Last April, 10 civil society organizations across Kenya, under the banner “Gender 10,” initiated a rather unusual mass action: a sex strike. In the wake of the post-election violence that rocked the country in early 2008 and produced a coalition government with two chief executives, the government was mired in inertia and public bickering, while vigilante groups still roamed the countryside.
Fed up, Gender 10—which encompassed women’s policy and advocacy groups, children’s rights organizations, and the Federation of Kenyan Women Lawyers—urged all women in Kenya to abstain from sex with their husbands and partners for an entire week until the politicians got their act together. A special appeal went out to both first ladies, Lucy Kibaki and Ida Odinga. “An extraordinary situation calls for an extraordinary measure,” the Gender 10 press statement read.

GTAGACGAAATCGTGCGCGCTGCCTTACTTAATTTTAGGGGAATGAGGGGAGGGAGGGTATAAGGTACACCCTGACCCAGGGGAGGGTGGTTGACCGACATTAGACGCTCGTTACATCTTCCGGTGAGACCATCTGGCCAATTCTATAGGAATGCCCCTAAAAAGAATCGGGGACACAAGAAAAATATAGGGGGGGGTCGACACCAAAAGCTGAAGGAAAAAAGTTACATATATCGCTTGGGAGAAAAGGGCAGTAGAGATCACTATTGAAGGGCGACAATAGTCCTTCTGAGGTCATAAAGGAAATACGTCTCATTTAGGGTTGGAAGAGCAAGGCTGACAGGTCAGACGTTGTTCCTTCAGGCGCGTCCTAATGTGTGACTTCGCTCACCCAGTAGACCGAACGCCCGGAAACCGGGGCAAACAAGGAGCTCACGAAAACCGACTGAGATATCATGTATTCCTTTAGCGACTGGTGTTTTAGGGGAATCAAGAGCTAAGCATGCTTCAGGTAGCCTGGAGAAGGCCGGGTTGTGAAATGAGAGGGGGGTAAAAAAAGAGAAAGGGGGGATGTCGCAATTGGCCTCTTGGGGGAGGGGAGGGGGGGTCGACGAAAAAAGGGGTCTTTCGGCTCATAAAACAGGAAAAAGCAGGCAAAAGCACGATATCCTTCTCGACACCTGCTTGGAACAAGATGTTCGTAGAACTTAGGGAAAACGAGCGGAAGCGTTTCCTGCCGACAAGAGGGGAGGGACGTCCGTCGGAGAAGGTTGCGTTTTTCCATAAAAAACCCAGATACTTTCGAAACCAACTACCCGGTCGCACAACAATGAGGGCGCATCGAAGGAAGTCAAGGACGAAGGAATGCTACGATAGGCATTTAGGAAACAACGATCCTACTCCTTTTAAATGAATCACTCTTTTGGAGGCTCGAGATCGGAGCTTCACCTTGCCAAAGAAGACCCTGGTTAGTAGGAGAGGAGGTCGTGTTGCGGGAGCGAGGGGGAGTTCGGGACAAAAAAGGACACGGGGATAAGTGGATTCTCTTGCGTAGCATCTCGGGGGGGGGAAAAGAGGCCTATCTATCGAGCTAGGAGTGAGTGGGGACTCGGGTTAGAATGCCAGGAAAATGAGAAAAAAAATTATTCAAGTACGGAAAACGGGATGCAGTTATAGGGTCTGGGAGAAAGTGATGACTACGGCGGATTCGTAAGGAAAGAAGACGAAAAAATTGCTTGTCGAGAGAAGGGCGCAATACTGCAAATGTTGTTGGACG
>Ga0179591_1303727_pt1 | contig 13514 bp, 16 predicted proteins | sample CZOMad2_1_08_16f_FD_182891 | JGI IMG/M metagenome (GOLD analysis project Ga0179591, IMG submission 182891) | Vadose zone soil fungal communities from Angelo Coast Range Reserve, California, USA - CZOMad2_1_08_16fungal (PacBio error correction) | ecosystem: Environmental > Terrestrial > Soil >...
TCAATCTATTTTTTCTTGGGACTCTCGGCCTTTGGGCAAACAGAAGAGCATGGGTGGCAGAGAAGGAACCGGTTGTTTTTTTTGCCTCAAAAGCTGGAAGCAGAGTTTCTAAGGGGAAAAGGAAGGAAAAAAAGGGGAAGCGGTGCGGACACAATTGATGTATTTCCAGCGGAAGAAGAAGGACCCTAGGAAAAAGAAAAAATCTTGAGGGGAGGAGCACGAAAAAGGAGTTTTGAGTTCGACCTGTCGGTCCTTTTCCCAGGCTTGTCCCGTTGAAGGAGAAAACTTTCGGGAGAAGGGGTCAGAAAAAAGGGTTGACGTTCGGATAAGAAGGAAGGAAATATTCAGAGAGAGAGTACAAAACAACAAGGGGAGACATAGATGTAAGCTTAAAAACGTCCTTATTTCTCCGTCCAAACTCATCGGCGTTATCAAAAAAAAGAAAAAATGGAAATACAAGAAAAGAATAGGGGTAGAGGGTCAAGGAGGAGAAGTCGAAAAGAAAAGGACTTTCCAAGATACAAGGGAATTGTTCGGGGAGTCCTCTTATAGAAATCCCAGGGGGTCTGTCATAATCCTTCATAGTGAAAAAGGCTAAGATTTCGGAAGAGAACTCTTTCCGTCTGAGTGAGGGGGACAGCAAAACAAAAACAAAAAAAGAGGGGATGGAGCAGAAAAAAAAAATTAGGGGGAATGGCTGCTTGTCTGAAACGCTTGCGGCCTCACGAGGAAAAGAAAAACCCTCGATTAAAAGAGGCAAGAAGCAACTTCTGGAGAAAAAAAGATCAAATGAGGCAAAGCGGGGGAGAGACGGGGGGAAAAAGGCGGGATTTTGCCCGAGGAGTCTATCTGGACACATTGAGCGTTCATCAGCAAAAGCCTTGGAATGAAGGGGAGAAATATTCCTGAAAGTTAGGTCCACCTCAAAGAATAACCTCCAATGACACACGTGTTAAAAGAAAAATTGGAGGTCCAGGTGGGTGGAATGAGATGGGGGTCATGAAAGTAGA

The result was that Parliament was convened one week after the boycott, while the cabinet met the second week. A government task force was set up to address the insecurity caused by the vigilantes.
And there were other benefits, according to Ann Njogu, executive director of the Centre for Rights, Education, and Awareness in Nairobi. “What the boycott did was to create a debate in this country. People actually talked about sex in public for the first time.” Apart from breaking the political impasse, the boycott “brought out openly the prejudices that exist in our society: that women have no right to say no, that women can be raped in marriage, and that divorced women are less of a citizen.”
These are just a few of the issues that Kenyan women’s groups are facing in a country where only 10 percent of Parliament is female; where rape victims seeking justice have faced daunting legal as well as societal hurdles; where widows and other vulnerable people are often deprived of their legal inheritances; and where women in HIV-affected families are too often stigmatized and marginalized.